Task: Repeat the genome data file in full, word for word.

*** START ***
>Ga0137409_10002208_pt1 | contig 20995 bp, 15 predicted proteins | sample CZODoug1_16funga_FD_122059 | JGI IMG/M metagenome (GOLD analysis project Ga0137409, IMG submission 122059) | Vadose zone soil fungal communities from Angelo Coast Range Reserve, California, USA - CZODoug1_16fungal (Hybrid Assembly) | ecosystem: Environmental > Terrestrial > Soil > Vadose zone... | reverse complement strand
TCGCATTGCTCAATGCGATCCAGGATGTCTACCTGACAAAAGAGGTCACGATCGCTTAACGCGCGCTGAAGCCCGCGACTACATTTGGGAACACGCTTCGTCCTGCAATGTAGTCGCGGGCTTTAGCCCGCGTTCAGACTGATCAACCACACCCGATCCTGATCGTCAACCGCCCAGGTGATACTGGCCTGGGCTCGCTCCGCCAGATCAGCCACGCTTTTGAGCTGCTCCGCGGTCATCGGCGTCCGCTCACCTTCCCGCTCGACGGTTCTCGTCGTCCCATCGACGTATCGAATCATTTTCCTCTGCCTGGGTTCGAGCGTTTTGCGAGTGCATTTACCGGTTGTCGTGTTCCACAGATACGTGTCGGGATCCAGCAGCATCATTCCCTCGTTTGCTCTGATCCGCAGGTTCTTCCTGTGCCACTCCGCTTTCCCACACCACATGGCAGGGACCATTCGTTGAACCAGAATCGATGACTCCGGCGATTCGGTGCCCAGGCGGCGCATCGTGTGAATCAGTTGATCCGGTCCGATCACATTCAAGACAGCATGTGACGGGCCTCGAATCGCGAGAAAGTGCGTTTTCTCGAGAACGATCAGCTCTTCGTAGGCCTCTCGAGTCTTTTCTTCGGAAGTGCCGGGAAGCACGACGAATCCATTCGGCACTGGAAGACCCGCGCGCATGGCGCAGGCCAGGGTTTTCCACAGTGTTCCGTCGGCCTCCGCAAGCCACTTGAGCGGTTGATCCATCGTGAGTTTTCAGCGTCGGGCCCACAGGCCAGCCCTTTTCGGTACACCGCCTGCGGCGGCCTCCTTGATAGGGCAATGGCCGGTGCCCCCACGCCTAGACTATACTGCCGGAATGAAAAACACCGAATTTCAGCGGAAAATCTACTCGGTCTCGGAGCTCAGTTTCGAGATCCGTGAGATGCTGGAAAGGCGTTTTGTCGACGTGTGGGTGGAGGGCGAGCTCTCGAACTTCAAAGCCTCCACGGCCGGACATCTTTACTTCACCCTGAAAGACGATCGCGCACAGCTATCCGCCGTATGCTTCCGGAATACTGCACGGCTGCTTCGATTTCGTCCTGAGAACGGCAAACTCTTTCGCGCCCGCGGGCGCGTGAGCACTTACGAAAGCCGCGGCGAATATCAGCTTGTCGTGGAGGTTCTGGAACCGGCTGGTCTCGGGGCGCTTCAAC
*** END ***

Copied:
>Ga0137409_10002208_pt1 | contig 20995 bp, 15 predicted proteins | sample CZODoug1_16funga_FD_122059 | JGI IMG/M metagenome (GOLD analysis project Ga0137409, IMG submission 122059) | Vadose zone soil fungal communities from Angelo Coast Range Reserve, California, USA - CZODoug1_16fungal (Hybrid Assembly) | ecosystem: Environmental > Terrestrial > Soil > Vadose zone... | reverse complement strand
TCGCATTGCTCAATGCGATCCAGGATGTCTACCTGACAAAAGAGGTCACGATCGCTTAACGCGCGCTGAAGCCCGCGACTACATTTGGGAACACGCTTCGTCCTGCAATGTAGTCGCGGGCTTTAGCCCGCGTTCAGACTGATCAACCACACCCGATCCTGATCGTCAACCGCCCAGGTGATACTGGCCTGGGCTCGCTCCGCCAGATCAGCCACGCTTTTGAGCTGCTCCGCGGTCATCGGCGTCCGCTCACCTTCCCGCTCGACGGTTCTCGTCGTCCCATCGACGTATCGAATCATTTTCCTCTGCCTGGGTTCGAGCGTTTTGCGAGTGCATTTACCGGTTGTCGTGTTCCACAGATACGTGTCGGGATCCAGCAGCATCATTCCCTCGTTTGCTCTGATCCGCAGGTTCTTCCTGTGCCACTCCGCTTTCCCACACCACATGGCAGGGACCATTCGTTGAACCAGAATCGATGACTCCGGCGATTCGGTGCCCAGGCGGCGCATCGTGTGAATCAGTTGATCCGGTCCGATCACATTCAAGACAGCATGTGACGGGCCTCGAATCGCGAGAAAGTGCGTTTTCTCGAGAACGATCAGCTCTTCGTAGGCCTCTCGAGTCTTTTCTTCGGAAGTGCCGGGAAGCACGACGAATCCATTCGGCACTGGAAGACCCGCGCGCATGGCGCAGGCCAGGGTTTTCCACAGTGTTCCGTCGGCCTCCGCAAGCCACTTGAGCGGTTGATCCATCGTGAGTTTTCAGCGTCGGGCCCACAGGCCAGCCCTTTTCGGTACACCGCCTGCGGCGGCCTCCTTGATAGGGCAATGGCCGGTGCCCCCACGCCTAGACTATACTGCCGGAATGAAAAACACCGAATTTCAGCGGAAAATCTACTCGGTCTCGGAGCTCAGTTTCGAGATCCGTGAGATGCTGGAAAGGCGTTTTGTCGACGTGTGGGTGGAGGGCGAGCTCTCGAACTTCAAAGCCTCCACGGCCGGACATCTTTACTTCACCCTGAAAGACGATCGCGCACAGCTATCCGCCGTATGCTTCCGGAATACTGCACGGCTGCTTCGATTTCGTCCTGAGAACGGCAAACTCTTTCGCGCCCGCGGGCGCGTGAGCACTTACGAAAGCCGCGGCGAATATCAGCTTGTCGTGGAGGTTCTGGAACCGGCTGGTCTCGGGGCGCTTCAAC